Water Wars | Henze International LLC

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    Water Wars

    Water War

    Oil has always been thought of as the traditional cause of conflict in the Middle East past and present. Since the first Gulf oil well gushed in Bahrain in 1932, countries have squabbled over borders in the hope that ownership of a patch of desert or a sand bank might give them access to new riches. No longer. Now, most borders have been set, oil fields mapped and reserves accurately estimated – unlike the water resources, which are still often unknown. WATER is taking over from oil as the likeliest cause of conflict in the Middle East.

    When Prsident Anewar Sadat signed the peace treaty with Israel in 1979, he said Egypt will never go to war again, except to protect its water resources. King Hussein of Jordan has said he will never go to war with Israel again except over water and the United Nation Secretary General Boutros Boutros-Ghali has warned bluntly that the next war in the area will be over water.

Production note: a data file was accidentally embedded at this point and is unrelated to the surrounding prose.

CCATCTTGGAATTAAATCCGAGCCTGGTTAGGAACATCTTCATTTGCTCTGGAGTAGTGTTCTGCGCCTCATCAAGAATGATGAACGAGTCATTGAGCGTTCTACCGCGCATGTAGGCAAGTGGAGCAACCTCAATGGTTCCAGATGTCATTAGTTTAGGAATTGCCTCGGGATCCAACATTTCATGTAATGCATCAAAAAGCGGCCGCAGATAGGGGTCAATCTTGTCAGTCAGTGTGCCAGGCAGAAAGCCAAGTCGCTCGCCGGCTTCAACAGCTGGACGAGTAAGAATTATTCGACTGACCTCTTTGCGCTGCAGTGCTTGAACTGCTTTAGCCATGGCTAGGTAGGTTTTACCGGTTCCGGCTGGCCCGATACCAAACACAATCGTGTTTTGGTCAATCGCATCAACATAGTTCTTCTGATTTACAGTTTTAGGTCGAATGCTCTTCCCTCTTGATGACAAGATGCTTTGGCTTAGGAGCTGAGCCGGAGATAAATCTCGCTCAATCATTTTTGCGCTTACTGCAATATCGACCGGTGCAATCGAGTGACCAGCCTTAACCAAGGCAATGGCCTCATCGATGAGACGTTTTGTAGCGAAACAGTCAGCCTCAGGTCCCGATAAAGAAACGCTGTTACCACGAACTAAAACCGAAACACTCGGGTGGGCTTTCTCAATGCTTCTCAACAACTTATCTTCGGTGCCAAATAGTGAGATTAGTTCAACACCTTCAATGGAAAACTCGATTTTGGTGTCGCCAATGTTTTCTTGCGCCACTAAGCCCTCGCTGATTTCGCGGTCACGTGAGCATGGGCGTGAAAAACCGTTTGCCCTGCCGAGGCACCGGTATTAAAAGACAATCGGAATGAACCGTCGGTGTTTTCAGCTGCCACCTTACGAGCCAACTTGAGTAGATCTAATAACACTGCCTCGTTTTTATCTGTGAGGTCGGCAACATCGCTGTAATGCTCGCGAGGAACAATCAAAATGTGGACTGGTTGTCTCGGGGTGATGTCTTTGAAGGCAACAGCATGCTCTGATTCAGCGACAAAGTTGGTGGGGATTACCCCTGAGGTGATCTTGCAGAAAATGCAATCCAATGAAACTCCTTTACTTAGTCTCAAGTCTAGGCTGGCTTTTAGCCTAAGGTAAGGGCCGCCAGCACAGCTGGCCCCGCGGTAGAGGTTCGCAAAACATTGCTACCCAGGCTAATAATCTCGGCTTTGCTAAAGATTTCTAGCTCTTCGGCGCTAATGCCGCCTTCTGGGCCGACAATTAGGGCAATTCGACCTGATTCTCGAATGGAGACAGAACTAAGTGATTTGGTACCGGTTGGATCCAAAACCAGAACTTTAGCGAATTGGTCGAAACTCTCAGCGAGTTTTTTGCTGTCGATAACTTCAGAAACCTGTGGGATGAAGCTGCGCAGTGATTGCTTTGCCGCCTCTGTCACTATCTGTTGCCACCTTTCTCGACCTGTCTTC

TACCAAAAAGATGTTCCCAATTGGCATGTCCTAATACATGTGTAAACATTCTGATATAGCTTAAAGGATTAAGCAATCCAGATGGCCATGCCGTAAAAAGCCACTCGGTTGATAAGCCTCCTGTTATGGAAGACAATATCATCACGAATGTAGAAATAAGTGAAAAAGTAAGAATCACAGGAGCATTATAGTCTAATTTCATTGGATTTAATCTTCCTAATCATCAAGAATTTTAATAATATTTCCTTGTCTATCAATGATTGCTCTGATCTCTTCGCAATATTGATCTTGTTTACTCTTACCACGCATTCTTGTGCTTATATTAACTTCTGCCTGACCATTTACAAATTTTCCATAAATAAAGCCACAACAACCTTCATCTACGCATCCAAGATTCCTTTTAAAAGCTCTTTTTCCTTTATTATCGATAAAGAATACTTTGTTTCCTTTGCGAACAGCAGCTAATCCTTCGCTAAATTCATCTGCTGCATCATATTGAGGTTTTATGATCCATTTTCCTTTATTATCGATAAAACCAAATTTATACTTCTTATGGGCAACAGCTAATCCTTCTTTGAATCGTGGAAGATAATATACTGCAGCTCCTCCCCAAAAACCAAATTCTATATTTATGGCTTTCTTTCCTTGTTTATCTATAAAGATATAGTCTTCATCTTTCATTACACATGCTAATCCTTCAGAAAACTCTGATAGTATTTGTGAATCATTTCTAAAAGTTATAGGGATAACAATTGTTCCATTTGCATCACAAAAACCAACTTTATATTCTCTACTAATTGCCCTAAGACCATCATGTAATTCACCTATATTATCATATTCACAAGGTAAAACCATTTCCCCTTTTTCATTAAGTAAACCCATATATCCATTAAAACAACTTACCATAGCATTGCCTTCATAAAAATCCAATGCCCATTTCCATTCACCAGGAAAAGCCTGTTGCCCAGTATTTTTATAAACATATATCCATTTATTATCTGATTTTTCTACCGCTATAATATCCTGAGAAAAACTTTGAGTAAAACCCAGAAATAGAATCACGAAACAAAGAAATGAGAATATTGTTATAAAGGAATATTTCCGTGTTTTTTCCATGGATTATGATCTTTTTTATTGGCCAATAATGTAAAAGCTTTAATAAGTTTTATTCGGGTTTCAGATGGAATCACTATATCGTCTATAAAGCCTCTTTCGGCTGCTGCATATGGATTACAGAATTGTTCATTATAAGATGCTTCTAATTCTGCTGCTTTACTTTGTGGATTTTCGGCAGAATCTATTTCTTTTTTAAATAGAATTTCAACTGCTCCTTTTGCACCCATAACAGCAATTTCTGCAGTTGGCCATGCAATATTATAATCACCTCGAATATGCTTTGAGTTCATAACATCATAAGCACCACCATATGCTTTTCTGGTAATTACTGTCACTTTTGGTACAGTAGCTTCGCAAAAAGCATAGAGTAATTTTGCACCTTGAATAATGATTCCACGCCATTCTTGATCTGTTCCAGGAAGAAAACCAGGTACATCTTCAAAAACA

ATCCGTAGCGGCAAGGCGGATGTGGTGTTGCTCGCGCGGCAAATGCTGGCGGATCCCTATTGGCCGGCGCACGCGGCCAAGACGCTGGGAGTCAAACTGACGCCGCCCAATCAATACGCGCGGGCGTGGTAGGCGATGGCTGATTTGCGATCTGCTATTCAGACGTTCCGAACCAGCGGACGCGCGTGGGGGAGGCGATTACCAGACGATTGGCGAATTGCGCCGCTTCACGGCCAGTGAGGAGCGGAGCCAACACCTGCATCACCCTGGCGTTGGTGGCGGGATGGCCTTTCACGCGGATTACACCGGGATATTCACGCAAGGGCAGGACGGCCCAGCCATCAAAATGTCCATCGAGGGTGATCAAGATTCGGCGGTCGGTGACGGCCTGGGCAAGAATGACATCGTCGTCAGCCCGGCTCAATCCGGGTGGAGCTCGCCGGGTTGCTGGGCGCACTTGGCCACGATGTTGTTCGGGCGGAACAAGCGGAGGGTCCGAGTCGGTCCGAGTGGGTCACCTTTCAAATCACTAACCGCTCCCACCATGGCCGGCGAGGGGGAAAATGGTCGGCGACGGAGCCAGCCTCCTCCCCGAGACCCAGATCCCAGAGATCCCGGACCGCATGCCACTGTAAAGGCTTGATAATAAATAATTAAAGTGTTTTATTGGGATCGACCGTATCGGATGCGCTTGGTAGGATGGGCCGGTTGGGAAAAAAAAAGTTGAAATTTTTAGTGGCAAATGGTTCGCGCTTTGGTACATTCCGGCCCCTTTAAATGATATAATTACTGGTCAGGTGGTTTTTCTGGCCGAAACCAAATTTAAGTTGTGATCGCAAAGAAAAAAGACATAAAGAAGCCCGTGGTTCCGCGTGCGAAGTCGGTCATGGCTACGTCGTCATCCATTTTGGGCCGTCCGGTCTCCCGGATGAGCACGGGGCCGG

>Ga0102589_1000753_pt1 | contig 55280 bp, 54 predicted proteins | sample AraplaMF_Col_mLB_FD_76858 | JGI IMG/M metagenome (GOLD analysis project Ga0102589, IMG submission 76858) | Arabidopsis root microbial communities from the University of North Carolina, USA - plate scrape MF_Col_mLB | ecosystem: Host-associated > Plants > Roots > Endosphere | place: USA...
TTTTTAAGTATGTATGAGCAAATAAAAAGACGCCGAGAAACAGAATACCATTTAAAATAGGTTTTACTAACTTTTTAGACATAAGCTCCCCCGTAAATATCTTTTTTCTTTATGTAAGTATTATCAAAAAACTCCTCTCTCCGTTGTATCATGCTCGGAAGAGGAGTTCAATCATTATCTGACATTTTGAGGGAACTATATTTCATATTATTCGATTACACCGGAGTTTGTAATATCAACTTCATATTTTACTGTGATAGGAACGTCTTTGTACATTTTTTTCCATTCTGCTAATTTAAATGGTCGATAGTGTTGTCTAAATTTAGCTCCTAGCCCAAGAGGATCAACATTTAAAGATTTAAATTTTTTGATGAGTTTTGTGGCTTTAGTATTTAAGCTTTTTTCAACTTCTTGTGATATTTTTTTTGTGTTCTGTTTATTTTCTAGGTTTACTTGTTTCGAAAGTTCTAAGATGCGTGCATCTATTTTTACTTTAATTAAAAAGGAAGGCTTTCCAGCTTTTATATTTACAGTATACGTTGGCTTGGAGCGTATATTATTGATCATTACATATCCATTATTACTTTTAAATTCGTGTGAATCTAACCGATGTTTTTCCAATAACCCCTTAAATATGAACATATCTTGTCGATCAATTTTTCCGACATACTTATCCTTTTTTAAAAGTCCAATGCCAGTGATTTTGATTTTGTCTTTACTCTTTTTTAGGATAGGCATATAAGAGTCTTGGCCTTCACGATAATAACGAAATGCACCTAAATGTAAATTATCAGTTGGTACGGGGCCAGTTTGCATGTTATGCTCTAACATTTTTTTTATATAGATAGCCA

From Turkey, the southern bastion of Nato, down to Oman, looking out over the Indian Ocean, the countries of the Middle East are worrying today about how they will satisfy the needs of their burgeoning industries, or find drinking water for the extra millions born each year, not to mention agriculture, the main cause of depleting water resources in the region. 

    All these nations depend on three great river systems, or vast underground aquifers, some of which are of `fossil water’ that cannot be renewed. 

    Take the greatest source of water in the region, the Nile. Its basin nations have one of the highest rate of population growth which are likely to double in less than thirty years, yet the amount of water the Nile brings is no more than it was when Moses was found in the bulrushes. 

    http://www.mideastnews.com/WaterWars.htm